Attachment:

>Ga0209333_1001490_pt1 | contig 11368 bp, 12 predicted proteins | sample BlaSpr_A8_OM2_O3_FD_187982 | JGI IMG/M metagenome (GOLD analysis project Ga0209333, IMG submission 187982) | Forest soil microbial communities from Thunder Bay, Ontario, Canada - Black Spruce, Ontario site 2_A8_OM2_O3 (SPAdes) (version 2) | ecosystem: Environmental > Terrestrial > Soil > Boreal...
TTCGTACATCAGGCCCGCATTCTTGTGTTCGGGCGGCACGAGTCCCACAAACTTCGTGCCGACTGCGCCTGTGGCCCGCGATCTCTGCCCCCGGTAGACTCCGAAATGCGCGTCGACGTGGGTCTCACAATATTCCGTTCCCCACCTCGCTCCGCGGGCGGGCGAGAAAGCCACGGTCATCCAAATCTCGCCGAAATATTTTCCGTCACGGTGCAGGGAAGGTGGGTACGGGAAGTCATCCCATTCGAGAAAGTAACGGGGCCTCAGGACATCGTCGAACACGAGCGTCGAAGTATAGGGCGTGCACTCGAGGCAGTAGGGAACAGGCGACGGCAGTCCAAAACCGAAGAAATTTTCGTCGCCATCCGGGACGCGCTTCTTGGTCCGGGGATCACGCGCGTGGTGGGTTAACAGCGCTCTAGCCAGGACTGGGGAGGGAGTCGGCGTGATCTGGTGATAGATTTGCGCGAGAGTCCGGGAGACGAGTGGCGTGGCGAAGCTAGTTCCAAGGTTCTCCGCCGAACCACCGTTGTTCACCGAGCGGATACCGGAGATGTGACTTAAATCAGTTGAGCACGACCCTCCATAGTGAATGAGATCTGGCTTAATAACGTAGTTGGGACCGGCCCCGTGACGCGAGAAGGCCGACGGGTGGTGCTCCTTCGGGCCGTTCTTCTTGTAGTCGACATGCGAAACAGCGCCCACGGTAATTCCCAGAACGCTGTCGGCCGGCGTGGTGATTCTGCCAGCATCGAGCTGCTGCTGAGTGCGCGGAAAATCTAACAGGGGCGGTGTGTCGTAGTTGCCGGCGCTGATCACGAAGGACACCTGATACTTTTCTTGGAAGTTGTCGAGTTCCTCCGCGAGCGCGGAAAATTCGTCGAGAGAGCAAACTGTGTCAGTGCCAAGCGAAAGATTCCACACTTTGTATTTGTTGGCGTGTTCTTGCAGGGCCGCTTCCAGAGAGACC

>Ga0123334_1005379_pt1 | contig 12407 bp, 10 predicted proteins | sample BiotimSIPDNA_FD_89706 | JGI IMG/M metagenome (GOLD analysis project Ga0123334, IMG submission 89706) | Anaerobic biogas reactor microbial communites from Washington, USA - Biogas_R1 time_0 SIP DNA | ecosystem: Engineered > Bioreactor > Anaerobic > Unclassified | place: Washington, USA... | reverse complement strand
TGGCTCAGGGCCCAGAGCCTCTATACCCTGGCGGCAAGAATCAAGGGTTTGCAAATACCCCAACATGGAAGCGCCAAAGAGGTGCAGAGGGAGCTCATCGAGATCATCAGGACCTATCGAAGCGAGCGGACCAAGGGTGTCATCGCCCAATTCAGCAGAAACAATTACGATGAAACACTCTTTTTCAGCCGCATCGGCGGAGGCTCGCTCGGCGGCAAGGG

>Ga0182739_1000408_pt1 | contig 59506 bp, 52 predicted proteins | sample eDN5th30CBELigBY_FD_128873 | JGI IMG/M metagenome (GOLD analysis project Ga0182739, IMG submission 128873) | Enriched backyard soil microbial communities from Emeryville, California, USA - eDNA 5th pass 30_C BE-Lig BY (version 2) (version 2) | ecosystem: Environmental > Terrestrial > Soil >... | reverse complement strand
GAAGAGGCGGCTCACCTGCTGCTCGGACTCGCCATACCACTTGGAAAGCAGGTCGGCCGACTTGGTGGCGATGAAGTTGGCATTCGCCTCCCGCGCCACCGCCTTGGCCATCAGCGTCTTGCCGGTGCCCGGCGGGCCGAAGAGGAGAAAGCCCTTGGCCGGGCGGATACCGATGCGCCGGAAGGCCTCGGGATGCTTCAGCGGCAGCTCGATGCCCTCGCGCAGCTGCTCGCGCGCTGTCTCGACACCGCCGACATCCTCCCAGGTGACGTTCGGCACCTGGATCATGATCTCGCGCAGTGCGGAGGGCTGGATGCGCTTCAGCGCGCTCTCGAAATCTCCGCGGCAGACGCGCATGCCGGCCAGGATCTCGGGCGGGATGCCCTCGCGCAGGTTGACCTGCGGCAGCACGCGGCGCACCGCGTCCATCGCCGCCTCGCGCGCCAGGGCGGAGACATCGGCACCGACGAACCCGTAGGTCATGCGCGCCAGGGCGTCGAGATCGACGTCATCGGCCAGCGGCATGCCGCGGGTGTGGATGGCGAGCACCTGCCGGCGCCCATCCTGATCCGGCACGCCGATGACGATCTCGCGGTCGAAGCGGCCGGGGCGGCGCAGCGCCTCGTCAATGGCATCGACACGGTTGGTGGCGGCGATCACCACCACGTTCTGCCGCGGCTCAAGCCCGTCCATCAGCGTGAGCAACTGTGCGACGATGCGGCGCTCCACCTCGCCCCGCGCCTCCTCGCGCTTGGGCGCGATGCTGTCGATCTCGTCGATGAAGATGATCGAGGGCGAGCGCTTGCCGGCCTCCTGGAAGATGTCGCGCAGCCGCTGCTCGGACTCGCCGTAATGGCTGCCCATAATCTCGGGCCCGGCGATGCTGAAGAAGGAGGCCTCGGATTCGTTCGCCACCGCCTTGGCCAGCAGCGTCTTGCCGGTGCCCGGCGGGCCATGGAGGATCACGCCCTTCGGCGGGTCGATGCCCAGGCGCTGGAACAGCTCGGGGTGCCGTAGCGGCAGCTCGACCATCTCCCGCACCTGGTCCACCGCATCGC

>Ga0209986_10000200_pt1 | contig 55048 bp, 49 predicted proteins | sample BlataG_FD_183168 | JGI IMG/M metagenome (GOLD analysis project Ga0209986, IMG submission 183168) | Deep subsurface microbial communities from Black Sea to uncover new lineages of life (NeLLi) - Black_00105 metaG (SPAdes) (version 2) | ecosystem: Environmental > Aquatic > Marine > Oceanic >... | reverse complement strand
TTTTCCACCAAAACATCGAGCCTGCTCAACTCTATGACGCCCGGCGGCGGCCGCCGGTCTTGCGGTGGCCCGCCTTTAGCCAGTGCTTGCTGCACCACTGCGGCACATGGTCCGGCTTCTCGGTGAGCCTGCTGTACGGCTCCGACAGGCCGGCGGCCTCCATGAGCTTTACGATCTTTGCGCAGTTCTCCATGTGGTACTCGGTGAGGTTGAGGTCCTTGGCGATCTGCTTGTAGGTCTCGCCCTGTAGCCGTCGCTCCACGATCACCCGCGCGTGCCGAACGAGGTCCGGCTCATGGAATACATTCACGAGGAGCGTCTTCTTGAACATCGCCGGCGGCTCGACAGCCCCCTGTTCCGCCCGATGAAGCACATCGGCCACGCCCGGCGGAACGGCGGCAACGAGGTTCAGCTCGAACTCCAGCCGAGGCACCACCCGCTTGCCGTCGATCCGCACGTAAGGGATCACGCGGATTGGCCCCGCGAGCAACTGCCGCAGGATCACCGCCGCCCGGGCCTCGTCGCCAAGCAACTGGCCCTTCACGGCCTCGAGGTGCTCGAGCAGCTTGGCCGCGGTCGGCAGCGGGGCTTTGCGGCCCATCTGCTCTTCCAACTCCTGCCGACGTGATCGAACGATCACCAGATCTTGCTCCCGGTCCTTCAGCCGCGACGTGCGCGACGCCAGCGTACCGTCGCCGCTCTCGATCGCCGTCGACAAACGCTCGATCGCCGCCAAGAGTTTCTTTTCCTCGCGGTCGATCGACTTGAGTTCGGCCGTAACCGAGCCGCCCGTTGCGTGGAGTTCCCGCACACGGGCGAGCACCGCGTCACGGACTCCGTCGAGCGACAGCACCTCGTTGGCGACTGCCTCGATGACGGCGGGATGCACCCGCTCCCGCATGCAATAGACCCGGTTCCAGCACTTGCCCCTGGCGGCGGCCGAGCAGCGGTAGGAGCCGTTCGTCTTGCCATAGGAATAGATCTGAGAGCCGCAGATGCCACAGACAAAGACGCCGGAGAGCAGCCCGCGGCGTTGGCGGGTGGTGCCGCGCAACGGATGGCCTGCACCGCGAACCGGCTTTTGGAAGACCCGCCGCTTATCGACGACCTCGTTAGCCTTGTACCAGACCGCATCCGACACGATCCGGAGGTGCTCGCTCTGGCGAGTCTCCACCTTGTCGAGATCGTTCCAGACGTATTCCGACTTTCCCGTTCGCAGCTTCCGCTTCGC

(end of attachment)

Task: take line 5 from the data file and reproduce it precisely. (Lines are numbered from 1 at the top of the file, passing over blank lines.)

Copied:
>Ga0182739_1000408_pt1 | contig 59506 bp, 52 predicted proteins | sample eDN5th30CBELigBY_FD_128873 | JGI IMG/M metagenome (GOLD analysis project Ga0182739, IMG submission 128873) | Enriched backyard soil microbial communities from Emeryville, California, USA - eDNA 5th pass 30_C BE-Lig BY (version 2) (version 2) | ecosystem: Environmental > Terrestrial > Soil >... | reverse complement strand